Right now I’m wiping the sweat off the brows of a thousand evolutionary biologists who have toiled for ages trying to unearth the reason we take risks. It’s been a long day and I’ve gone through a LOT of tissues.
Flummoxed by thousands of years of idiotically flamboyant and dangerous behaviors they sit smacking their heads on their very nicely carved mahogany desks wondering why and how we manage to thrive anyway.
It’s like the first caveman to roll down a steep precipice and off the cliff before coming to an abrupt stop by hitting the warm mossy bottom of the ravine, standing up and beating his chest in relived horror before running up to the top to do it all again.
We just don’t fucking learn.
And that’s okay.
The roller coaster ride, the tragic attraction to the leather clad bad boy on the motorcycle with the James Dean glower, strip quarters during the summer; all BAD ideas but after work weeks laden with monotony and sameness we all crave an irrational explosion of fun and fear.
I’d never considered myself an adrenaline junkie with an affinity for risky behavior until I looked at my history of “I dare you” antics and weird lifestyle choices. One minute I was a terrified and shaking seven-year old standing just outside the line rope for the Rebel Yell rollercoaster and the next I was a steely survivor of what surely was as close to a near death experience as I’d ever had. It had helped that I’d been goaded and teased about my refusal to ride but a pep talk from an uncle who whispered “if you conquer this rollercoaster, you can do anything else in this park with no problem. Scariest first.” put me over the line. Climb this mountain and everything else would look like an anthill.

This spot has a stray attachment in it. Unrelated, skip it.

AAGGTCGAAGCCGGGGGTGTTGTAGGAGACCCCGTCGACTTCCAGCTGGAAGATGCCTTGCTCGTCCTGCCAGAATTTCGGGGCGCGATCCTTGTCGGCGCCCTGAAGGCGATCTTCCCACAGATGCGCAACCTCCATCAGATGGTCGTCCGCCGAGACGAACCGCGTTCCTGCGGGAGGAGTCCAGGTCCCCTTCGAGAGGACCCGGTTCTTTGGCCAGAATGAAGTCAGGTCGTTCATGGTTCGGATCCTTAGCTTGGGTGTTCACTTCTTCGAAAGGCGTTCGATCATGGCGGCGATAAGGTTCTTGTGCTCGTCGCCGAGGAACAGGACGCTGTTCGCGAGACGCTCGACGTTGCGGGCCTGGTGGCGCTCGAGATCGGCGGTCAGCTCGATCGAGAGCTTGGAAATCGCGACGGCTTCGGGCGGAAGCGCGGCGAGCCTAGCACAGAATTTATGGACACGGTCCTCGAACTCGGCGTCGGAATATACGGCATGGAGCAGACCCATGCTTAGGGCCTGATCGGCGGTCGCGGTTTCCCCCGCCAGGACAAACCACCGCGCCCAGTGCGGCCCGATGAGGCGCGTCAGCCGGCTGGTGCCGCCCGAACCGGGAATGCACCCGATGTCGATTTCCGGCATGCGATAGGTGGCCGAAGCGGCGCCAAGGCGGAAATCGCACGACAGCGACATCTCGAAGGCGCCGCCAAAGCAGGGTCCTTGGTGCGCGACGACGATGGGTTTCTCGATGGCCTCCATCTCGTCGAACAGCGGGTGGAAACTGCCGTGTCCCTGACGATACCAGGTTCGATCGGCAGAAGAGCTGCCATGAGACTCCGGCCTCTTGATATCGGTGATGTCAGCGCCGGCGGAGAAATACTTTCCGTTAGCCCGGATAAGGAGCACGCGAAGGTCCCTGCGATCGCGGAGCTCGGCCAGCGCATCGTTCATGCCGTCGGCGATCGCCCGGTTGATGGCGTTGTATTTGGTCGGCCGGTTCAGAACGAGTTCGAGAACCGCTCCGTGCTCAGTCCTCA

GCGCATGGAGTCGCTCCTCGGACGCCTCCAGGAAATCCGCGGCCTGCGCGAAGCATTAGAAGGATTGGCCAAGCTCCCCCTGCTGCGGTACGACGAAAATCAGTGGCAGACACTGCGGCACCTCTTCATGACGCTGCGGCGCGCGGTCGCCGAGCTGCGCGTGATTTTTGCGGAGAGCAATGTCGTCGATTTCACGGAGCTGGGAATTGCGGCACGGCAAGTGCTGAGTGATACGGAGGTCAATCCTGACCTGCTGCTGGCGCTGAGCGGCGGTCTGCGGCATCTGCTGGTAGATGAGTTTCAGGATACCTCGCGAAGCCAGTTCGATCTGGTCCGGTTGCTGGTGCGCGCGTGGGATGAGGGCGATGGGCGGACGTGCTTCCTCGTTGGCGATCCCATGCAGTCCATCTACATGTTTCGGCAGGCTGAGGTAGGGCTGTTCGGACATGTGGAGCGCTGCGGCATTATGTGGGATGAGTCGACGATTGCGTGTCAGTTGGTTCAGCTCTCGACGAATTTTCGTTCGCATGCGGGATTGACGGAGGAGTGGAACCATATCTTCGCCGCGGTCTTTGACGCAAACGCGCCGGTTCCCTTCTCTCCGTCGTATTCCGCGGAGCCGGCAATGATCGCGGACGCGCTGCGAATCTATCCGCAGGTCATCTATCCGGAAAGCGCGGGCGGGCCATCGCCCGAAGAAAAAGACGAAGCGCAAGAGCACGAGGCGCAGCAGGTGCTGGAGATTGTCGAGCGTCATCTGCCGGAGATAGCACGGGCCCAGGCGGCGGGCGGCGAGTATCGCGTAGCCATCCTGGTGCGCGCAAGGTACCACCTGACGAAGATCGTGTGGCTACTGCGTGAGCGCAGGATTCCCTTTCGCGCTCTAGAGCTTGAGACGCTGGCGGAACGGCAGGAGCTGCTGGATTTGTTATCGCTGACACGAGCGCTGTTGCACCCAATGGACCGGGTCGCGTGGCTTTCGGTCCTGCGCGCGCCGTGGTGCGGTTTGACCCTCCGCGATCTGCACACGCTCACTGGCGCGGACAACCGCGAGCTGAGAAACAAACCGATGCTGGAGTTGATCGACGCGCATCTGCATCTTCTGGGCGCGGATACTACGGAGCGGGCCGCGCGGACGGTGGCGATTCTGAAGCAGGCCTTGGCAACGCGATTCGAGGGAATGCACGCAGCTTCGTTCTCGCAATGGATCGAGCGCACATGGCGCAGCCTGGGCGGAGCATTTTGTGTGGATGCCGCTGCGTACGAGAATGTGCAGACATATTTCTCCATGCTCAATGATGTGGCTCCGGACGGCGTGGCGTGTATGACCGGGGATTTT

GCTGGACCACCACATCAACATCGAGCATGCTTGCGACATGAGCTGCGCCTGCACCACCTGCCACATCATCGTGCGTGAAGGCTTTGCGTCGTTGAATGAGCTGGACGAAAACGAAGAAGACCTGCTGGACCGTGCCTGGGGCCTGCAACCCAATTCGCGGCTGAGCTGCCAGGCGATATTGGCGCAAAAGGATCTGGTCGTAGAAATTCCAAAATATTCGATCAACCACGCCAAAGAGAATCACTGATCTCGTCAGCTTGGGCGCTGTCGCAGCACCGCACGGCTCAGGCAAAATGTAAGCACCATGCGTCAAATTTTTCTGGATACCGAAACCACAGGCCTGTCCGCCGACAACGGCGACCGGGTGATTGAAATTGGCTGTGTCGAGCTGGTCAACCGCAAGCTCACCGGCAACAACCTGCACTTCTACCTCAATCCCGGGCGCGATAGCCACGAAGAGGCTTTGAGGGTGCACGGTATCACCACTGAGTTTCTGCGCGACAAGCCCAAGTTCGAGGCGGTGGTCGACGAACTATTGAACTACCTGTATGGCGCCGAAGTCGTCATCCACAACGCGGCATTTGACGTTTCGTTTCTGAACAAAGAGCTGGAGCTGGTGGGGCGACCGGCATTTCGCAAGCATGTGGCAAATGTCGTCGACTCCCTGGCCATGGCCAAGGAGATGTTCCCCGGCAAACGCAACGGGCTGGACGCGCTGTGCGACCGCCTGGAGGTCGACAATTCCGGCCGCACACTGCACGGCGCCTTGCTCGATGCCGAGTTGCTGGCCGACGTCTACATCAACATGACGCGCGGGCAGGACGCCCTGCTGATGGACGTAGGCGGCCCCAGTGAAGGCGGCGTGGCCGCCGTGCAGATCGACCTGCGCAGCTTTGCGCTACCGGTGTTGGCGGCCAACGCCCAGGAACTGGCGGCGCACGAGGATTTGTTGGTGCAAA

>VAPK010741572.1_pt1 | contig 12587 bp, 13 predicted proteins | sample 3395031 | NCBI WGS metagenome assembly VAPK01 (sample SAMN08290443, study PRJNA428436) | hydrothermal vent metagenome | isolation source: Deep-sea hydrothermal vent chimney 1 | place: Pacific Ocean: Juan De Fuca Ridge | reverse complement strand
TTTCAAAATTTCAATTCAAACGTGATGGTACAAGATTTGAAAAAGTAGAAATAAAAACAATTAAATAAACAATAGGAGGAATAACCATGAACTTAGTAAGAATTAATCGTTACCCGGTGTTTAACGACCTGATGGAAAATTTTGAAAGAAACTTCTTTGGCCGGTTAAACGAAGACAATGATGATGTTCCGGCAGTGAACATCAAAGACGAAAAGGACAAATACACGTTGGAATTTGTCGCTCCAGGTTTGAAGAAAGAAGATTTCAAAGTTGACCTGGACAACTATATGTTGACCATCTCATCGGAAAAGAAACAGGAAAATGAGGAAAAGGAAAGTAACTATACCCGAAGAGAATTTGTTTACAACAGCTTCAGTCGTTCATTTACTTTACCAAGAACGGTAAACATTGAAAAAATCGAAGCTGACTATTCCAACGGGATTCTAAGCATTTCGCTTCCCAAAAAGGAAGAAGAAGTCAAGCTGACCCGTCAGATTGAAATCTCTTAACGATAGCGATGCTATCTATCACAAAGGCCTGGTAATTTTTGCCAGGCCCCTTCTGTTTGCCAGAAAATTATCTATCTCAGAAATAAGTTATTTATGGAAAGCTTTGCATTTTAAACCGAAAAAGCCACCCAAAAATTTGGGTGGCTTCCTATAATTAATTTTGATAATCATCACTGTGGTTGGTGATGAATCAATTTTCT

It’s the same reason I jumped off the thirty foot cliffs into the water at Indian Lake and dated a guy who had a beard and a guitar after shacking up with someone who acted terrifyingly like “The Beav”; what’s life without a little fun?
At a certain point I began to realize that everyday things I’d done during my life were probably far more dangerous than any perceived daring risk I’d taken during my formative years. Things like using the chainsaw and the full-sized axe to increase the size of the woodpile outside my house and transferring kerosene into the tank while it was still running so as not to lose the warmth it radiated in our subzero kitchen should have rung alarm bells, but alas no. For a long time I suffered from the delusion that my life was mundane and simple.
Little did I know that most kids weren’t fighting off feral animals that lived in the walls or cooking over an open fire while wearing a full down coat…inside.